By Mary Jo Rapini
There has been a series of news stories about female teachers having sex with their students. Almost every state in the United States is reporting similiar cases, and everyone is asking the same question: Why? In 2004, the United States Department of Education reported that 40 percent of perpetrators of unwanted sexual attention toward children were women and that number has steadily risen over the past nine years.
To understand why a female teacher would become sexually involved with one of her students, you have to understand what is going on in her head. Most of these women appear to be vibrant, normal, healthy adult women, but they may feel like teenagers themselves inside. Many of them have arrested emotional development; they giggle and carry on very much as a teenager. What’s strange is that they choose one aspect of the student they focus on and they idealize that aspect into being one of honesty, integrity and innocence — separate from the jadedness of the adult world.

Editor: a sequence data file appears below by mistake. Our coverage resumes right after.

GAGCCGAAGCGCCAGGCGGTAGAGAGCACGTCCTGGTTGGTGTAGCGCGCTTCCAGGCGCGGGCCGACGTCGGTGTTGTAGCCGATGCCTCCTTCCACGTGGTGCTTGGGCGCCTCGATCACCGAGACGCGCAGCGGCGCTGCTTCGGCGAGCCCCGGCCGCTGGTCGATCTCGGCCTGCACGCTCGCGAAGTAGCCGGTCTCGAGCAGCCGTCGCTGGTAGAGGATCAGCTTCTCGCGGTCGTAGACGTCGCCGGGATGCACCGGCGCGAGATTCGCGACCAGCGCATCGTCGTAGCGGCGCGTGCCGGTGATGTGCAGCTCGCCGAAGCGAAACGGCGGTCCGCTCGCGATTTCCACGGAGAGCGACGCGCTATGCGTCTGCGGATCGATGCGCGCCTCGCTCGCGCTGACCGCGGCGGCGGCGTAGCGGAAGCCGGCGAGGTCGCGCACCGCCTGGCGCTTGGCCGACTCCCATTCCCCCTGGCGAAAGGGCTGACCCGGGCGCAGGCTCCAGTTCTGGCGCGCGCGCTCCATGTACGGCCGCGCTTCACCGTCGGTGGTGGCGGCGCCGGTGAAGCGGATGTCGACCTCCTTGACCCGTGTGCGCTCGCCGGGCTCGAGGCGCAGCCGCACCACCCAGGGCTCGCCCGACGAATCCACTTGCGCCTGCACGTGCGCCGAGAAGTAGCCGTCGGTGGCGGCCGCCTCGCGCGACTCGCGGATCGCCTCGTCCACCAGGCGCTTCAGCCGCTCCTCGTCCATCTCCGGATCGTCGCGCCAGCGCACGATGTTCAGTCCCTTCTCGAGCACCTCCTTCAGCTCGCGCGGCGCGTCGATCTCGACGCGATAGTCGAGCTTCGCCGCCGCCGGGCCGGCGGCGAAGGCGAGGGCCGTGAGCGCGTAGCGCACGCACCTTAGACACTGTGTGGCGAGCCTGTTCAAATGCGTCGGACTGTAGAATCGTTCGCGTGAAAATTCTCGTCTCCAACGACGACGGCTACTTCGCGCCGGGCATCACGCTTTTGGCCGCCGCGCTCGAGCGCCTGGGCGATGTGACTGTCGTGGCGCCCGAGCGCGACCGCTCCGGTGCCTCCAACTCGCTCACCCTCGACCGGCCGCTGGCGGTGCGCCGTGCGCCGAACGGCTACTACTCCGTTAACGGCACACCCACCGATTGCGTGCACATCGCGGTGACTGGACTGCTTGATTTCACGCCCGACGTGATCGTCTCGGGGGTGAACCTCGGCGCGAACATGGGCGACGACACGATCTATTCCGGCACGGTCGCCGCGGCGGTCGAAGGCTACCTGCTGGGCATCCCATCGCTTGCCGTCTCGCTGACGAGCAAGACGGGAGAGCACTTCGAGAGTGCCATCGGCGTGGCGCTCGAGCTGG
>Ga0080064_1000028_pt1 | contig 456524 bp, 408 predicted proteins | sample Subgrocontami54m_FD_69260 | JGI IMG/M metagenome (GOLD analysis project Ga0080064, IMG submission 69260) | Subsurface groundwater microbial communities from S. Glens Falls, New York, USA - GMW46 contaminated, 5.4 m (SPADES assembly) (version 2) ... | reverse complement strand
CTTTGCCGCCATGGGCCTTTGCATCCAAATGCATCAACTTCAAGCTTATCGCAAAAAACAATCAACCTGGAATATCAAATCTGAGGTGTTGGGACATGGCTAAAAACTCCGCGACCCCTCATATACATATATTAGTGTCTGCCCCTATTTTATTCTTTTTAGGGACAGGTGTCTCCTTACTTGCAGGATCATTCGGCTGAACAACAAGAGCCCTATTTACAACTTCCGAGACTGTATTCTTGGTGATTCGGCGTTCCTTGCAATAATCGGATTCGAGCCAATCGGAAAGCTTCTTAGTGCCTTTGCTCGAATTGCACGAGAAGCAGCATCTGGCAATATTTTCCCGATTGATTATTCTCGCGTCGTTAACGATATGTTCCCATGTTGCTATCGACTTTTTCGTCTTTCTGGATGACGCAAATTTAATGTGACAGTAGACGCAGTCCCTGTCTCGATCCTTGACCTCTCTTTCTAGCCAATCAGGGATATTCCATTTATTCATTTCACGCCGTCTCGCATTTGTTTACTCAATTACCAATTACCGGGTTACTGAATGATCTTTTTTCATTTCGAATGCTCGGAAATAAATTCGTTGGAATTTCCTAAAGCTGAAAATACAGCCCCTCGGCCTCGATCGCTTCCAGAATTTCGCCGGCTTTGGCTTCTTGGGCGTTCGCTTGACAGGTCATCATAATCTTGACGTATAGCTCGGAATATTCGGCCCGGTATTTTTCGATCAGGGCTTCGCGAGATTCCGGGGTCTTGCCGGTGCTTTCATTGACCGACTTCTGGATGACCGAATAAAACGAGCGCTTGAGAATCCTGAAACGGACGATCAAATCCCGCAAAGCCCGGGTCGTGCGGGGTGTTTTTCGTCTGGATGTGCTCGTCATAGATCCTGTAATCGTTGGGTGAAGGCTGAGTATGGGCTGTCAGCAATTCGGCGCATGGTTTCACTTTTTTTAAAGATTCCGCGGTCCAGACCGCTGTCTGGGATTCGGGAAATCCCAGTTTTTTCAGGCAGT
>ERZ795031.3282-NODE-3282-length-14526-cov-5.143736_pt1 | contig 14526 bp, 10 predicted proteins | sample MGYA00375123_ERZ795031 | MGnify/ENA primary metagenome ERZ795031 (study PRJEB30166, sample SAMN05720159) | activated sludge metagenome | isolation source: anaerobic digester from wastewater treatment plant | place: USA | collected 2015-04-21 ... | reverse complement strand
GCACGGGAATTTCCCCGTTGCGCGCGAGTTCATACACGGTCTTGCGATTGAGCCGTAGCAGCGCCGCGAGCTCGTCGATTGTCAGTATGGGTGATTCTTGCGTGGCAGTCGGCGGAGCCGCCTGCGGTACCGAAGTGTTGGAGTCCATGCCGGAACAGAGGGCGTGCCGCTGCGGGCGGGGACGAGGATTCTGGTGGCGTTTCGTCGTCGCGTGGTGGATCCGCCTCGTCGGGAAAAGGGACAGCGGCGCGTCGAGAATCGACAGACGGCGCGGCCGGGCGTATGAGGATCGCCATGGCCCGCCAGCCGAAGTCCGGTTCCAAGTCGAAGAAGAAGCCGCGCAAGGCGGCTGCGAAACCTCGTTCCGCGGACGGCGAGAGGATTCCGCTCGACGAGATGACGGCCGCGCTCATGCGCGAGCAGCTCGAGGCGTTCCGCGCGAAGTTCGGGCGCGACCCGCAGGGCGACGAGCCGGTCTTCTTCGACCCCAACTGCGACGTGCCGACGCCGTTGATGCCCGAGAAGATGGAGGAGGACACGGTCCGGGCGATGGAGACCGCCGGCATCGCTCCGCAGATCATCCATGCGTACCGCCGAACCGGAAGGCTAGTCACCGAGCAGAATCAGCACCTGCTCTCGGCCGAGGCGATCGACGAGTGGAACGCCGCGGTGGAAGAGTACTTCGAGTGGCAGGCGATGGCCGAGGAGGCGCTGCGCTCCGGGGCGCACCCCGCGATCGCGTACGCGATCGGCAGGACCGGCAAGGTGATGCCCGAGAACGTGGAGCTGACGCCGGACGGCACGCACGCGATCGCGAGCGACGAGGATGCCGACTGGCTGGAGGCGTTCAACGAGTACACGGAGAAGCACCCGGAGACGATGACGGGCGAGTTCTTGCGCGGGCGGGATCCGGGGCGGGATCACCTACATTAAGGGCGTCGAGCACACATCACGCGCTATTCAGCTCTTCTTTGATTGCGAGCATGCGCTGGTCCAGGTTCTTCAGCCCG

Soon they see this teenager as being their age, like a peer. In psychology, this is frequently seen and is called “counter-transference”. The teacher focuses on one aspect of the child and idealizes it romantically; she then projects that on to her distorted reality. No one else realistically sees what the teacher has created in her mind. It becomes so bizarre that soon the teacher is planning her married life with kids after her student finishes high school.
One thing to consider is that we — as the public — tend to focus on the sex part of this relationship because that’s what ultimately leads to the arrest of the teacher. However, an emotional relationship usually develops long before sex take places. That is, the grooming, the meeting up, the numerous texts, the cute hand-written love letters and the sleepless nights. If an intervention is made at this time, you can end the relationship before sex takes place — getting help for the child and taking legal action against the teacher.
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